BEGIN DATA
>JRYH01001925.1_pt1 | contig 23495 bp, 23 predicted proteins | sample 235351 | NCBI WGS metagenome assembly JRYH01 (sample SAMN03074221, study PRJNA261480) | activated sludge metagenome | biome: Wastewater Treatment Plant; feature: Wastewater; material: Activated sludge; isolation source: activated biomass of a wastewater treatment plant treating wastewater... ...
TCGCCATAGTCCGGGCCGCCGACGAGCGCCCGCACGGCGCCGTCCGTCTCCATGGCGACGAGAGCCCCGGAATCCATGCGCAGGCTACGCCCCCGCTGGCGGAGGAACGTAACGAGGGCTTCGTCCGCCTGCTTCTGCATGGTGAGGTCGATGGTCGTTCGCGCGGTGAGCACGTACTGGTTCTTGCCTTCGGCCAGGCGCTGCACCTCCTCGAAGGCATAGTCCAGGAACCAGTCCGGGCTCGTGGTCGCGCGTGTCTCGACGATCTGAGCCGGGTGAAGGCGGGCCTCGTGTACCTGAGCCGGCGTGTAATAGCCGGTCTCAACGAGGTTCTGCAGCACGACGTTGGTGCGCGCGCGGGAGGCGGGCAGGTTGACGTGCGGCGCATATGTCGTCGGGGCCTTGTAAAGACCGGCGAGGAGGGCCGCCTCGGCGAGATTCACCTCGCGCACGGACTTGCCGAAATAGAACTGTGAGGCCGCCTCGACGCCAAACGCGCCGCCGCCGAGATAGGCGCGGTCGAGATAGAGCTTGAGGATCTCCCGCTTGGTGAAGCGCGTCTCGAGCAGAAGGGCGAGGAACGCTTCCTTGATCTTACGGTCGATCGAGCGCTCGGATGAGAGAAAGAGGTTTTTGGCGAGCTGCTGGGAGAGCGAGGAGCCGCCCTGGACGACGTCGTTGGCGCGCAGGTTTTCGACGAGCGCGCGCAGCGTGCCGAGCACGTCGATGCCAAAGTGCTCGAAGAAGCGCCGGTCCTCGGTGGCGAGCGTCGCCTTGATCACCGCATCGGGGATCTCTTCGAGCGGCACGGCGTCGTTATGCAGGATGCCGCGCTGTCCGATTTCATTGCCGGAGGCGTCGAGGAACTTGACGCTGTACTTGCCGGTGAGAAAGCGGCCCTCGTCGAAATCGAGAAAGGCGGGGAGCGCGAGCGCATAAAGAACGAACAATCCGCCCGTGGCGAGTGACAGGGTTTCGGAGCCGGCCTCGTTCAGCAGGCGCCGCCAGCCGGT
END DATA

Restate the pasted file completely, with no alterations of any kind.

>JRYH01001925.1_pt1 | contig 23495 bp, 23 predicted proteins | sample 235351 | NCBI WGS metagenome assembly JRYH01 (sample SAMN03074221, study PRJNA261480) | activated sludge metagenome | biome: Wastewater Treatment Plant; feature: Wastewater; material: Activated sludge; isolation source: activated biomass of a wastewater treatment plant treating wastewater... ...
TCGCCATAGTCCGGGCCGCCGACGAGCGCCCGCACGGCGCCGTCCGTCTCCATGGCGACGAGAGCCCCGGAATCCATGCGCAGGCTACGCCCCCGCTGGCGGAGGAACGTAACGAGGGCTTCGTCCGCCTGCTTCTGCATGGTGAGGTCGATGGTCGTTCGCGCGGTGAGCACGTACTGGTTCTTGCCTTCGGCCAGGCGCTGCACCTCCTCGAAGGCATAGTCCAGGAACCAGTCCGGGCTCGTGGTCGCGCGTGTCTCGACGATCTGAGCCGGGTGAAGGCGGGCCTCGTGTACCTGAGCCGGCGTGTAATAGCCGGTCTCAACGAGGTTCTGCAGCACGACGTTGGTGCGCGCGCGGGAGGCGGGCAGGTTGACGTGCGGCGCATATGTCGTCGGGGCCTTGTAAAGACCGGCGAGGAGGGCCGCCTCGGCGAGATTCACCTCGCGCACGGACTTGCCGAAATAGAACTGTGAGGCCGCCTCGACGCCAAACGCGCCGCCGCCGAGATAGGCGCGGTCGAGATAGAGCTTGAGGATCTCCCGCTTGGTGAAGCGCGTCTCGAGCAGAAGGGCGAGGAACGCTTCCTTGATCTTACGGTCGATCGAGCGCTCGGATGAGAGAAAGAGGTTTTTGGCGAGCTGCTGGGAGAGCGAGGAGCCGCCCTGGACGACGTCGTTGGCGCGCAGGTTTTCGACGAGCGCGCGCAGCGTGCCGAGCACGTCGATGCCAAAGTGCTCGAAGAAGCGCCGGTCCTCGGTGGCGAGCGTCGCCTTGATCACCGCATCGGGGATCTCTTCGAGCGGCACGGCGTCGTTATGCAGGATGCCGCGCTGTCCGATTTCATTGCCGGAGGCGTCGAGGAACTTGACGCTGTACTTGCCGGTGAGAAAGCGGCCCTCGTCGAAATCGAGAAAGGCGGGGAGCGCGAGCGCATAAAGAACGAACAATCCGCCCGTGGCGAGTGACAGGGTTTCGGAGCCGGCCTCGTTCAGCAGGCGCCGCCAGCCGGT